24 Elmwood Section 41There are virtually no grave markers and the land is eroded in section 41, yetall around are the markers, monuments, and statues of people buried next tothem.Site for Memorial
25 Elmwood Section 80 Property Border with ElmwoodVery little is known about section 80except that it sat on the western edge ofthe Elmwood property. Purchased prior tosection 41, it was abandoned because itwas deemed to be “too far away” fromthe entrance for easy use.It remained in use for the burial of blackpatients until the land was sold toRandolph Cemetery in Patient burialscontinued in this section and in PottersField a.k.a. the Lower Cemetery until 1908when property on the Hospital grounds,later to become known as Slighs Ave.,was used.Randolph, an African Americancemetery, was established in 1871 andexpanded in 1899.Randolph was named in memory of B.F. Randolph, an African American who served as a senator in the South Carolina Legislature during Reconstruction.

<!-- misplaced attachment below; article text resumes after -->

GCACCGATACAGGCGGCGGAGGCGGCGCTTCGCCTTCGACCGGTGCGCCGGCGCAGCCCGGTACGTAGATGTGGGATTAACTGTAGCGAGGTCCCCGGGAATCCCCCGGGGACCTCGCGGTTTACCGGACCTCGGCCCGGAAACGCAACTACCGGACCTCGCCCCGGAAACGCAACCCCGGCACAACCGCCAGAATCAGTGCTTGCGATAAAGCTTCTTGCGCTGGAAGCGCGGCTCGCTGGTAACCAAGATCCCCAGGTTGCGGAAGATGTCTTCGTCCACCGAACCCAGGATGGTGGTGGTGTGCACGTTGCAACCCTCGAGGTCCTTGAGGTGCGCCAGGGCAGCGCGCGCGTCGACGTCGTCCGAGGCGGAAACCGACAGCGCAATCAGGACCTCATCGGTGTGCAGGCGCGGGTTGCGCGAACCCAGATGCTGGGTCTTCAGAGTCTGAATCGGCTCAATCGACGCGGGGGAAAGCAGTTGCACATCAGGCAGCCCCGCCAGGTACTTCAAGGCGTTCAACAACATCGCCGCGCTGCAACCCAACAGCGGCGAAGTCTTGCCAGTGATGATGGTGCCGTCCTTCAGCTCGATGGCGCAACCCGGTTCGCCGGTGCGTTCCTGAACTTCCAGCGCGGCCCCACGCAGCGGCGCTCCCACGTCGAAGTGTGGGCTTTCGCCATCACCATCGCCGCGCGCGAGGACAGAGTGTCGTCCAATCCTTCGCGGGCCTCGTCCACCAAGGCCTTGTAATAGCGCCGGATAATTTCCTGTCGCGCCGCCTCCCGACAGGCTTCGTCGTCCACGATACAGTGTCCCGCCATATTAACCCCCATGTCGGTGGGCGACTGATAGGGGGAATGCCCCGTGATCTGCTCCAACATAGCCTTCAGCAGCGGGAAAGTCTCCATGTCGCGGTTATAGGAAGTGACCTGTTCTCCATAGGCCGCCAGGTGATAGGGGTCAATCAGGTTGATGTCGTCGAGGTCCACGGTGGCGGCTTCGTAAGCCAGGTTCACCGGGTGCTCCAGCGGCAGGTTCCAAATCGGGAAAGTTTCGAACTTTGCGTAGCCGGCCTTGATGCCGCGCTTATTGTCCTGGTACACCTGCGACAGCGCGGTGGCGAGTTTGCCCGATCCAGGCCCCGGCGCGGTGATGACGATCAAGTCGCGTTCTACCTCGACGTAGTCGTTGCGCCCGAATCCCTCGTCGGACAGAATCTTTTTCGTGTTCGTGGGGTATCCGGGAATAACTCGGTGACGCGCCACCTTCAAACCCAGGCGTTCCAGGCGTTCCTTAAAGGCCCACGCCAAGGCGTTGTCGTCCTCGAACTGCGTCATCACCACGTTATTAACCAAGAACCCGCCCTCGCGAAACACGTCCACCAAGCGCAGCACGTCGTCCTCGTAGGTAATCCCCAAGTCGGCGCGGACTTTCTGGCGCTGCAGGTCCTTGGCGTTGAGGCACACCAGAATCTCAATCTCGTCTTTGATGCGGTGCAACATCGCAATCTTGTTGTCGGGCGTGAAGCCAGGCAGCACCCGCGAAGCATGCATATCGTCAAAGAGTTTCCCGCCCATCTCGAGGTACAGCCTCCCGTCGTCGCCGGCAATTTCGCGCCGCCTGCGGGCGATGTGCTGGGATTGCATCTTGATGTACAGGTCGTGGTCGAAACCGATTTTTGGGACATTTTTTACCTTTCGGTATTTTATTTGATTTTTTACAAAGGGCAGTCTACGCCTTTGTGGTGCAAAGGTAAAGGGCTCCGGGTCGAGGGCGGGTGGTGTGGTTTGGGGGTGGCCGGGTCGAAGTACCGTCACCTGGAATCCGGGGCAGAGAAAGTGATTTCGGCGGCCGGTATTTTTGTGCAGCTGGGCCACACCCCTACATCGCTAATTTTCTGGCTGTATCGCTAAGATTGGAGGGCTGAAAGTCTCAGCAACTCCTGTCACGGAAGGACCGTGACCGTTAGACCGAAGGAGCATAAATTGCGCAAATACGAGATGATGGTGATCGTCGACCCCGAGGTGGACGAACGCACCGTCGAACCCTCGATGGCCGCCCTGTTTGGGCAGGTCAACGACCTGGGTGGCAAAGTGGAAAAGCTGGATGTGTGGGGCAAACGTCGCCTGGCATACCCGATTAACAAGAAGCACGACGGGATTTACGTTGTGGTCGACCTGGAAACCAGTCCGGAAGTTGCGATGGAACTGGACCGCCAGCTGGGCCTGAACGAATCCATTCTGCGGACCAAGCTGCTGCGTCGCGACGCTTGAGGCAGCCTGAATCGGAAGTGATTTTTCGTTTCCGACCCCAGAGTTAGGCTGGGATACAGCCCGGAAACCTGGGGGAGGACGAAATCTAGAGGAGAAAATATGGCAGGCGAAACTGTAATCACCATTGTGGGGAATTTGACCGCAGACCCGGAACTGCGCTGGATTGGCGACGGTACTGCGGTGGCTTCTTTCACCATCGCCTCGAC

26 Lower Cemetery/Potters Field The “Lower Cemetery” was used by Columbia for over acentury. During that time, an estimated 5,000 to 8,000 burials tookplace. In addition to mental health patients, both rich and poor, blacksand whites were buried here.The cemetery, neglected for years, has come back into focus recently.Steps to have it placed on the National Register have begun – in part tokeep the land from being commercially developed into town homes.The dips in the soil are indicators of sunken graves
27 Locations Sec. 41, 80, & Potters Field NorthSec. 80Potters fieldSec. 41